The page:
- 1923: 31,080, original stadium, with stands on both sides
- 1964: 48,000, south end zone bleachers erected, making stadium a horseshoe
- 1965: 52,455, center section of north end zone bleachers erected
- 1966: 62,644, the rest of the north stadium bleachers finished
- 1967: 64,170, New press box
- 1972: 73,650, south end zone bleachers extended
- 1994: 72,700, reduced capacity for handicapped seating, HuskerVision video screens installed
- 1999: 74,056, new press box that included new skyboxes, and club seating
- 2000: 73,918, reduced capacity for more club seating
- 2006: 81,067, bleachers extended again for north stadium, new skyboxes, new video boards, Tom and Nancy Osborne Training Facility, ADA-compliant seating and additional coaching offices for football and athletic department administration
- 2009: 81,091
- 2013: 87,000  east stands expansion, new skyboxes, new covered/heated club seating, new general admission seating
- 1923–1969: Natural grass
- 1970–1976: AstroTurf
- 1977–1983: AstroTurf (replaced 1970 turf)
- 1984–1991: All-Pro Turf
- 1992–1998: AstroTurf-9
- 1999–2004: FieldTurf
- 2005–2013: FieldTurf (replaced 1999 turf), crown lowered, black pellet layer
- 2013–Present: FieldTurf, "Cool Play System", cork layer
Memorial Stadium was the first college football stadium in Division I-A to install FieldTurf, in 1999. A second FieldTurf installation featuring an alternating light green/dark green "mowing" pattern every five yards was put in place prior to the 2005 season, to coincide with a removal of a fairly significant crown that had been in place for decades. A third FieldTurf installation featuring the traditional alternating light green/dark green "mowing" pattern every 5 yards was put in place prior to the 2013 season. The new turf features new construction materials for a "lighter and cooler" playing surface incorporating cork into the top layer of the traditional recycled tire surface.
Starting in the early 1980s, portable lighting was occasionally installed for late-autumn games shown on national television, usually those against the University of Oklahoma.
The first proper night game at Memorial Stadium took place on September 6, 1986, when Nebraska defeated Florida State 34–17.
Sound system and WiFi
For the 2014 season, a $12.3 million project was completed that replaced the 20-year-old sound system in Memorial Stadium. A new single-point system was installed on the video board in North Stadium that pushes sound throughout the entire facility. A new state-of-the-art wireless network system was also installed throughout the stadium, to provide WiFi and cellular data access for fans to enhance the gameday experience. Additionally, the exterior of the West Stadium was bricked in order to match the appearance of the North and East Stadiums.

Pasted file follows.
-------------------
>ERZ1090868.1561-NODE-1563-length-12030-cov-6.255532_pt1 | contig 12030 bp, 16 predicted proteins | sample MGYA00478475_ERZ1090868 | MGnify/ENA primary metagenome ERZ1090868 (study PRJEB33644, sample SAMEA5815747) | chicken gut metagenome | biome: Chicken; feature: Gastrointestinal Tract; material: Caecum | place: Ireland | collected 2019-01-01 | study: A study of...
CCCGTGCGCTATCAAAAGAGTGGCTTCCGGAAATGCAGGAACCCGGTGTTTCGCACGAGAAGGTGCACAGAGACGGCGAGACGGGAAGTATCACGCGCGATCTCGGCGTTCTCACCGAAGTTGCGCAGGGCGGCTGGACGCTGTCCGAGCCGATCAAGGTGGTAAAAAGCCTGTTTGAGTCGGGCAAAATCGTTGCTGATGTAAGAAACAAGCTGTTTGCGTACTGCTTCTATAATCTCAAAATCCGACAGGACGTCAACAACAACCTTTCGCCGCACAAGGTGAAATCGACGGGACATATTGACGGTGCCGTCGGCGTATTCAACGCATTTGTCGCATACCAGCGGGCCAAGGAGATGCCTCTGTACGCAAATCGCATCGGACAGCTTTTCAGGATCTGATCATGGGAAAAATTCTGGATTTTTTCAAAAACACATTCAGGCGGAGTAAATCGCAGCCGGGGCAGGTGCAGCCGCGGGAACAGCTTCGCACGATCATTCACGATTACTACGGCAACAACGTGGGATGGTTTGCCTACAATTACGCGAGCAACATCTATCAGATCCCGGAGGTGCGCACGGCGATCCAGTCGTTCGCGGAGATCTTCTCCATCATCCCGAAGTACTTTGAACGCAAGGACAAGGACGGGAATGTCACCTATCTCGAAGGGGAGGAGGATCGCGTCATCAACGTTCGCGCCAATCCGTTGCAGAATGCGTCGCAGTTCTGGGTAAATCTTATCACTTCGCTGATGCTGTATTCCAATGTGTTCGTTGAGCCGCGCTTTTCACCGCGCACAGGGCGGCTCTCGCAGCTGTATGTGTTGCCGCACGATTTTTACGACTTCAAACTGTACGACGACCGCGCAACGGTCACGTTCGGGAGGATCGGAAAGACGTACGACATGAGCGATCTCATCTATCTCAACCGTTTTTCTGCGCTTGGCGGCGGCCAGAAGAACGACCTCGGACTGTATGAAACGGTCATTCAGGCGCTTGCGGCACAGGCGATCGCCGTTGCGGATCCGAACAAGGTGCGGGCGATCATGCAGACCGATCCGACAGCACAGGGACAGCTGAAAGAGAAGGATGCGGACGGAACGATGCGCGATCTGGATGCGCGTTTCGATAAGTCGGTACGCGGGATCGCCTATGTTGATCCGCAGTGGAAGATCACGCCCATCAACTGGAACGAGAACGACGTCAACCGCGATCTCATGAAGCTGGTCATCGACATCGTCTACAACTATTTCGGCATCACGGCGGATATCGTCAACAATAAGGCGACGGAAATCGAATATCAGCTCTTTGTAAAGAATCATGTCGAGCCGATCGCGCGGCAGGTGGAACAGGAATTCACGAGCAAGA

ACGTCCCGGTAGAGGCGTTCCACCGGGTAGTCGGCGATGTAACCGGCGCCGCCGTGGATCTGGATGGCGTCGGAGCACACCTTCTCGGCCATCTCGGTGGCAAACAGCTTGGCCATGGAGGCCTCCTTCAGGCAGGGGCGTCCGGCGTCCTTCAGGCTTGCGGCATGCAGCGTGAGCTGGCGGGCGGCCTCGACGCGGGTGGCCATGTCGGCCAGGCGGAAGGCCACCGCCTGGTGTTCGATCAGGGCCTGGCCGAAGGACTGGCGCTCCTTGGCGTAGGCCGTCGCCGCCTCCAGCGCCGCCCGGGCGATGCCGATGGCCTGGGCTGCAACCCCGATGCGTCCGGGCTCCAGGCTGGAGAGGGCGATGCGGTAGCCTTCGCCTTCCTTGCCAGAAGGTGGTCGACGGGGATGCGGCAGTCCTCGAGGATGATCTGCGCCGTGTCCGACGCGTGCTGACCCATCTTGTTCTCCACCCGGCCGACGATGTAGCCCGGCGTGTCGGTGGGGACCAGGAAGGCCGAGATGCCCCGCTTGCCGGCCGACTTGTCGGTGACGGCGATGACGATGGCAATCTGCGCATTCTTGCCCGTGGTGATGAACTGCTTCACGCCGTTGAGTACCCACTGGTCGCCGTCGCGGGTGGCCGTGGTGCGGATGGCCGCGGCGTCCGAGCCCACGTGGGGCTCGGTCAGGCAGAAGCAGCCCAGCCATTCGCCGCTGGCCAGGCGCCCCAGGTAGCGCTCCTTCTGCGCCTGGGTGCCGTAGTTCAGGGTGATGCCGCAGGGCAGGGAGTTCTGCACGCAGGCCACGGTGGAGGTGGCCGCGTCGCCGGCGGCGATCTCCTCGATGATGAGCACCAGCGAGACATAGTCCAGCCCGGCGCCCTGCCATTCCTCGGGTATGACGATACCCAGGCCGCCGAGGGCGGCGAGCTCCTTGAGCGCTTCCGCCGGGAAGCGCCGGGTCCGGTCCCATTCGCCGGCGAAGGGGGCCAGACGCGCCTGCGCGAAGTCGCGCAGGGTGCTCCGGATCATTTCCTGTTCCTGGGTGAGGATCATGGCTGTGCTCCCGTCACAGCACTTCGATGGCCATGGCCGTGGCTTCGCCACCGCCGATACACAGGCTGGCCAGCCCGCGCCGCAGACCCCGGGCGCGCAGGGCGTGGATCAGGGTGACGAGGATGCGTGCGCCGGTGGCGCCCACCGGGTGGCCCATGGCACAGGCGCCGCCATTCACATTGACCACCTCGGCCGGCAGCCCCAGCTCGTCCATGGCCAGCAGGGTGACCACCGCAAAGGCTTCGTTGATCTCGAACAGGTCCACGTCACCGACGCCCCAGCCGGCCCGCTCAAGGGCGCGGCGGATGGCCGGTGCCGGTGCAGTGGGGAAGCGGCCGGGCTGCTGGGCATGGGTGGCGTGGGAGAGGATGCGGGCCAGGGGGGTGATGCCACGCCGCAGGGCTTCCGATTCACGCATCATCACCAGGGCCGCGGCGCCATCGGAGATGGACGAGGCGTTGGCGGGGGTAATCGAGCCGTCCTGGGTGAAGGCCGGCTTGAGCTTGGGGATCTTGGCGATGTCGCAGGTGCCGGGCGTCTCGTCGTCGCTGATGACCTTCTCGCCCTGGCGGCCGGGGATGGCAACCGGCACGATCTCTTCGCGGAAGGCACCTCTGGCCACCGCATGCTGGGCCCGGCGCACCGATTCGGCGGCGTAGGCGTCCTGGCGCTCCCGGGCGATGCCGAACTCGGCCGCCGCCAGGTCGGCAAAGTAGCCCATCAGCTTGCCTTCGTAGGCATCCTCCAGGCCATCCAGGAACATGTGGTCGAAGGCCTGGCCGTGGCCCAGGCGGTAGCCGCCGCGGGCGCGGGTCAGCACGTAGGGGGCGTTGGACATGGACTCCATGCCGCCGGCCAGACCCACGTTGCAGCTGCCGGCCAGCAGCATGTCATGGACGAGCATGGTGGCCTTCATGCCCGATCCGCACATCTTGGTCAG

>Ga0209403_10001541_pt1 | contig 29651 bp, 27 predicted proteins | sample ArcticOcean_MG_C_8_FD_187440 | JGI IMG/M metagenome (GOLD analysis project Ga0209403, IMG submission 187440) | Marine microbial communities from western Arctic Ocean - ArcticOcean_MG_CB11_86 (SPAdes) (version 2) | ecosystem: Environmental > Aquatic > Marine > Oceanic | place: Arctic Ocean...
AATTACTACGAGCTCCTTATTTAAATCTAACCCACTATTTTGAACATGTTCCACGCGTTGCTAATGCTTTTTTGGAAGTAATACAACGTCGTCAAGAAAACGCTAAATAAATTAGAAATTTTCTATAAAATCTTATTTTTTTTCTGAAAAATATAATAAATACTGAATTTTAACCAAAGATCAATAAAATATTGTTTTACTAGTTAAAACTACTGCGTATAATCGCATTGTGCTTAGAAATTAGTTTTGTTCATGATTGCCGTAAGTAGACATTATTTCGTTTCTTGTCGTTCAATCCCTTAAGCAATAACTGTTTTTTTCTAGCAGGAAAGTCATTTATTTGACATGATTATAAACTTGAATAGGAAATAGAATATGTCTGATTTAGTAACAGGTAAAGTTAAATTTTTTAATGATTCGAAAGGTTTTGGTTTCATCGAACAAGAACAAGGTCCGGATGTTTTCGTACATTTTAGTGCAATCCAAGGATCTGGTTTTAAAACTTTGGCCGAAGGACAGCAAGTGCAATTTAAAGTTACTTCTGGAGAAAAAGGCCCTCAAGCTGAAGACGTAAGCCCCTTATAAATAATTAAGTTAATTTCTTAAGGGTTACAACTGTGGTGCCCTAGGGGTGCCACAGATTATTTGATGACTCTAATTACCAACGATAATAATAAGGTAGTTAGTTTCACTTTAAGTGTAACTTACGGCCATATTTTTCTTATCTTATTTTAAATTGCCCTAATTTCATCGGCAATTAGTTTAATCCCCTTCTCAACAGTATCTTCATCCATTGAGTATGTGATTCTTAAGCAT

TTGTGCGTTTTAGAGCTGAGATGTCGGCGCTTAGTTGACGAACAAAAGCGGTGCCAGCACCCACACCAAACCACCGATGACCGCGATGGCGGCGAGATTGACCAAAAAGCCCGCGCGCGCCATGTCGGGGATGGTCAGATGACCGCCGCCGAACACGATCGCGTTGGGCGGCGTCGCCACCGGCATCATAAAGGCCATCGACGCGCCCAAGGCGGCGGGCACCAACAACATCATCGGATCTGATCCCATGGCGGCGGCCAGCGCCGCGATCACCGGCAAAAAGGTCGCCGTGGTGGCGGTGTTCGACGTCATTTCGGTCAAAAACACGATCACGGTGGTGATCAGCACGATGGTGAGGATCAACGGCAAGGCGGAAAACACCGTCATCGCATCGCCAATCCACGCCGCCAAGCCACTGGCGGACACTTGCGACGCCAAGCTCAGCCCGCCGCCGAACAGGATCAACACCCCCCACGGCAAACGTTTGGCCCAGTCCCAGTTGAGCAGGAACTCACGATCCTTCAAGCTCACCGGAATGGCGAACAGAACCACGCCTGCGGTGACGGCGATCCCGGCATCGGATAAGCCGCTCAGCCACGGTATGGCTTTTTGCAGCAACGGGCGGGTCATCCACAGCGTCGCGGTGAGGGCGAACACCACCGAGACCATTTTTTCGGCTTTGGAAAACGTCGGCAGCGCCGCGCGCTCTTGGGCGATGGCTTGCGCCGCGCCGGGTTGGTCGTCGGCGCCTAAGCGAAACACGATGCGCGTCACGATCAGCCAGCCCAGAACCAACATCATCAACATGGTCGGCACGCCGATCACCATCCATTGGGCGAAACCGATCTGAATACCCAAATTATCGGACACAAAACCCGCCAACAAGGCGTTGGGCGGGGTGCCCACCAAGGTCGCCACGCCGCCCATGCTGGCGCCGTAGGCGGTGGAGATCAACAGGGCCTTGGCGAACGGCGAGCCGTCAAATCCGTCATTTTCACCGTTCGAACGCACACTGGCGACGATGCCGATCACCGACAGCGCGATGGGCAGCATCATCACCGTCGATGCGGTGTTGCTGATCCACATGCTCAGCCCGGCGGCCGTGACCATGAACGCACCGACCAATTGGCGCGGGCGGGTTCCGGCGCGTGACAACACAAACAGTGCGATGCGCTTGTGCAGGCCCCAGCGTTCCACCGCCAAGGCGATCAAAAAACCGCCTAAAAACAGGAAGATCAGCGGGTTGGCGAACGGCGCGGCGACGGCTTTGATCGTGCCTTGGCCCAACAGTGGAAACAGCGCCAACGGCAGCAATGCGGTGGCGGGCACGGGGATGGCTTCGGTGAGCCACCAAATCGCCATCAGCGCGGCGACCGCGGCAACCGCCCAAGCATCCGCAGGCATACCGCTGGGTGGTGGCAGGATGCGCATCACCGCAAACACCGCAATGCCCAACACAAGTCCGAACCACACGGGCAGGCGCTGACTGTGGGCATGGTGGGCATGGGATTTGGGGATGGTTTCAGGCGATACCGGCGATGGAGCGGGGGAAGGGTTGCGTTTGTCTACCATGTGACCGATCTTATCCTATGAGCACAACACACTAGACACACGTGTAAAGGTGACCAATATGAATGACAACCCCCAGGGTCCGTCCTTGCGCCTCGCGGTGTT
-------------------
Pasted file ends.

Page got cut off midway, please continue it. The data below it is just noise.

The following are the top ten highest attended games at Memorial Stadium:
|1||91,585||September 20, 2014||Nebraska 41, Miami 31|
|2||91,471||September 14, 2013||Nebraska 21, UCLA 41|
|3||91,441||August 30, 2014||Nebraska 55, Florida Atlantic 7|
|4||91,260||November 29, 2013||Nebraska 17, Iowa 38|
|5||91,255||September 27, 2014||Nebraska 45 vs. Illinois 14|
|6||91,186||November 22, 2014||Nebraska 24, Minnesota 28|
|7||91,185||August 31, 2013||Nebraska 37, Wyoming 34|
|8||91,140||November 2, 2013||Nebraska 27, Northwestern 24|
|9||91,107||November 1, 2014||Nebraska 35, Purdue 14|
|10||91,088||October 25, 2014||Nebraska 42, Rutgers 24|
- "2014 Nebraska Media Guide" (PDF). University of Nebraska. Retrieved 2014-08-12.
- University of Nebraska–Lincoln. "UNL Historic Buildings - Memorial Stadium". Retrieved February 18, 2008.
- Consumer Price Index (estimate) 1800–2014. Federal Reserve Bank of Minneapolis. Retrieved February 27, 2014.
- "Building the Nebraska University Concrete Stadium". Engineering News-Record (McGraw-Hill) 93 (13): 498. 1924.
- "Nation's Best Facilities". Huskers.com. Retrieved July 25, 2013.
- Cordes, Henry. "Memorial Stadium expansion makes room for more fans-and more academic research". Omaha World Herald. Retrieved August 23, 2013.
- Kaipust, Rich (July 7, 2010). "Wanted: More Seats, Safe Sellout Streak". Omaha World-Herald. Retrieved September 27, 2010.
- Mott, James A. "Wisconsin Football Facts 1966: Athletic Review 1965-1966". The University of Wisconsin Collection. p. 27. Retrieved September 29, 2011.
- "2015 Nebraska Football Media Guide" (PDF). www.huskers.com. Nebraska Athletic Department. Retrieved August 12, 2014.
- Reed, Leslie (October 8, 2010). "Plan Means More Seats by 2013". Omaha World-Herald. Retrieved July 27, 2013.
- Christopherson, Brian (March 27, 2011). "East Stadium Expansion Project Comes With Some Flexibility". Lincoln Journal Star. Retrieved July 27, 2013.
- "2014 Memorial Stadium Improvements". Huskers.com.
- "Memorial Stadium Records". Huskers.com. November 15, 2010. Retrieved November 1, 2011.